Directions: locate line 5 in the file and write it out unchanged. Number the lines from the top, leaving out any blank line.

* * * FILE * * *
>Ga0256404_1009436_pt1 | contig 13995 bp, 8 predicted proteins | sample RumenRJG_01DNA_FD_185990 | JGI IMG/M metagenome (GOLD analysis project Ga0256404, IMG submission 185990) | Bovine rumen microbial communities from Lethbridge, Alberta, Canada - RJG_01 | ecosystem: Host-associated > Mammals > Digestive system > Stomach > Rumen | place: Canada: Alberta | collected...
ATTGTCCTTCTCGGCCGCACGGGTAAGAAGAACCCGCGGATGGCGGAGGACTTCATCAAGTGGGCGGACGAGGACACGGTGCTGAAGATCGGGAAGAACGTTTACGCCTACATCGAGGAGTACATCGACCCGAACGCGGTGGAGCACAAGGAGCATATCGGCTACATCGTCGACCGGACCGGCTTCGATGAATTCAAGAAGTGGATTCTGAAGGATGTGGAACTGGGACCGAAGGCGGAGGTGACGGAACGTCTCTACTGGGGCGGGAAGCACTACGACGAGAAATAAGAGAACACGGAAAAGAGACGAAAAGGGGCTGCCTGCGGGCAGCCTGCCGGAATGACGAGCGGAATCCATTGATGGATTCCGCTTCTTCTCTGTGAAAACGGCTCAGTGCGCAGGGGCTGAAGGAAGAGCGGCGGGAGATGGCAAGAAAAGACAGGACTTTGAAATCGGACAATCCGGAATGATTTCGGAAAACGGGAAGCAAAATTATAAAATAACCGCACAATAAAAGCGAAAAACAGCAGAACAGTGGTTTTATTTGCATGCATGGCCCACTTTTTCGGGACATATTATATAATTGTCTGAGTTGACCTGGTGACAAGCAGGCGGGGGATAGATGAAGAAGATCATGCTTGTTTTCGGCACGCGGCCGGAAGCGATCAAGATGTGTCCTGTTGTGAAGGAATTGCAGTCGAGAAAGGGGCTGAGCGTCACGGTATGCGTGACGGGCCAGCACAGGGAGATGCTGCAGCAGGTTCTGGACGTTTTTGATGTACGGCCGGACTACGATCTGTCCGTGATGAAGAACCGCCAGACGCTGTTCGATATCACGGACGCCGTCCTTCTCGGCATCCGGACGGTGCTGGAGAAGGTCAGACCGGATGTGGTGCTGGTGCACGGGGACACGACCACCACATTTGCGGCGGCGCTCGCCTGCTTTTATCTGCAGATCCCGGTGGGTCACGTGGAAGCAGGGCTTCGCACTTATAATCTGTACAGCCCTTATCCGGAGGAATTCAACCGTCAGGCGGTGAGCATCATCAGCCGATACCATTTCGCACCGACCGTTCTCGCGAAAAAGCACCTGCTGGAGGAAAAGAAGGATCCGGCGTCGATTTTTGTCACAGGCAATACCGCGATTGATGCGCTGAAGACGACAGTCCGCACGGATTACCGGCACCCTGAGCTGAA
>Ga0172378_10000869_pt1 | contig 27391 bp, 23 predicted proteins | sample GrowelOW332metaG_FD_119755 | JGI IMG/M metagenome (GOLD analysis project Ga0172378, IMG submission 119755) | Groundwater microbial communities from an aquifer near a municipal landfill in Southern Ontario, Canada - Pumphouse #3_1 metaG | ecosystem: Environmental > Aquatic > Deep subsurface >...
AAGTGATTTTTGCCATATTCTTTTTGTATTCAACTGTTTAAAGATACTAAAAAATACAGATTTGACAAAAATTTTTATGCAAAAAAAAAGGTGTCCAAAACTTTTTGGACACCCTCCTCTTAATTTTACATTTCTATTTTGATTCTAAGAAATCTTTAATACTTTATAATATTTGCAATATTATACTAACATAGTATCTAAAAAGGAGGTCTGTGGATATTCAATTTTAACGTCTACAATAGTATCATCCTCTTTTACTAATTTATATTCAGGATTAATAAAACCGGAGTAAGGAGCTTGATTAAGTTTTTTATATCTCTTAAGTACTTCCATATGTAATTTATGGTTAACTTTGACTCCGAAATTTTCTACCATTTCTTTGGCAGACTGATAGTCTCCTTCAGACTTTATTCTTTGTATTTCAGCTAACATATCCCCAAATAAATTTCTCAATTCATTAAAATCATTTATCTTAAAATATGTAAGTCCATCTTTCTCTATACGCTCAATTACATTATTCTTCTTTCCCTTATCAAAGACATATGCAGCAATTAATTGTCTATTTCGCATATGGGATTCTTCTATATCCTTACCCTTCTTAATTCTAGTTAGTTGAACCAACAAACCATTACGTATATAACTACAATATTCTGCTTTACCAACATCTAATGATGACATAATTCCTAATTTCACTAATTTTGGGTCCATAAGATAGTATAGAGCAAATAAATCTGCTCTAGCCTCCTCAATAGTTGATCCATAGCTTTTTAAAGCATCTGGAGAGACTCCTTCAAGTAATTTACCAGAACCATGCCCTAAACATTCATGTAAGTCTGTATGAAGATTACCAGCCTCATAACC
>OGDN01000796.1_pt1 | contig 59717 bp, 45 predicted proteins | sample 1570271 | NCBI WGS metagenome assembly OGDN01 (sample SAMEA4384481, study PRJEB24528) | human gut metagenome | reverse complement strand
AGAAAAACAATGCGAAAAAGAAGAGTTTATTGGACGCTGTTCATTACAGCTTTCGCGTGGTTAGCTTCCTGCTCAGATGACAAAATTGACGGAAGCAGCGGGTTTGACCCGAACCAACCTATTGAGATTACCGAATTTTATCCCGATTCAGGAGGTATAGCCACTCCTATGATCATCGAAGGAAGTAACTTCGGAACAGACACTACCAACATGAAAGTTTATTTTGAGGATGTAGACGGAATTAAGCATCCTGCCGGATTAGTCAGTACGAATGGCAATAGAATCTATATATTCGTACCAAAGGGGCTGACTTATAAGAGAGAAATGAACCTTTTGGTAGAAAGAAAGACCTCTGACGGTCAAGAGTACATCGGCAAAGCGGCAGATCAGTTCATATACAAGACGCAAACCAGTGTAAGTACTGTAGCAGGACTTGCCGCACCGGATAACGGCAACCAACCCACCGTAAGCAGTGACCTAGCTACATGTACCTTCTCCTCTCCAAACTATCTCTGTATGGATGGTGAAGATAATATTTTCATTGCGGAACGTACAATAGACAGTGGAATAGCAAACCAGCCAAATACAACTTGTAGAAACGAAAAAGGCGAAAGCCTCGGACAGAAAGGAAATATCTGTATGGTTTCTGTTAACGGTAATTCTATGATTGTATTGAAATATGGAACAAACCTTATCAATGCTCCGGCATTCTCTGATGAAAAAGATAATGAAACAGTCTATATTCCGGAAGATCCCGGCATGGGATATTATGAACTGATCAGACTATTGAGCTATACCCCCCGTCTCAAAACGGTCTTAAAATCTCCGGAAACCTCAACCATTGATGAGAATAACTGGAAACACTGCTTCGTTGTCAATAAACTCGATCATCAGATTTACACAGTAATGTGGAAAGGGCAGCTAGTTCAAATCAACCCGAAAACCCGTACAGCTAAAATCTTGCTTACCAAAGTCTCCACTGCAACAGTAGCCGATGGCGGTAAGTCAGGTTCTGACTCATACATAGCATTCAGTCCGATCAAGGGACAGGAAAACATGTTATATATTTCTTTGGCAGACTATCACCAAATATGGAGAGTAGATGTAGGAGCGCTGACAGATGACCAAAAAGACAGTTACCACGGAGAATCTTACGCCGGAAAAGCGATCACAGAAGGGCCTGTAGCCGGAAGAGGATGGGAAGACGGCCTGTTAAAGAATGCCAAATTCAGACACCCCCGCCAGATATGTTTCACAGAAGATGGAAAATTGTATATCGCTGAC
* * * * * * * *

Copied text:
>OGDN01000796.1_pt1 | contig 59717 bp, 45 predicted proteins | sample 1570271 | NCBI WGS metagenome assembly OGDN01 (sample SAMEA4384481, study PRJEB24528) | human gut metagenome | reverse complement strand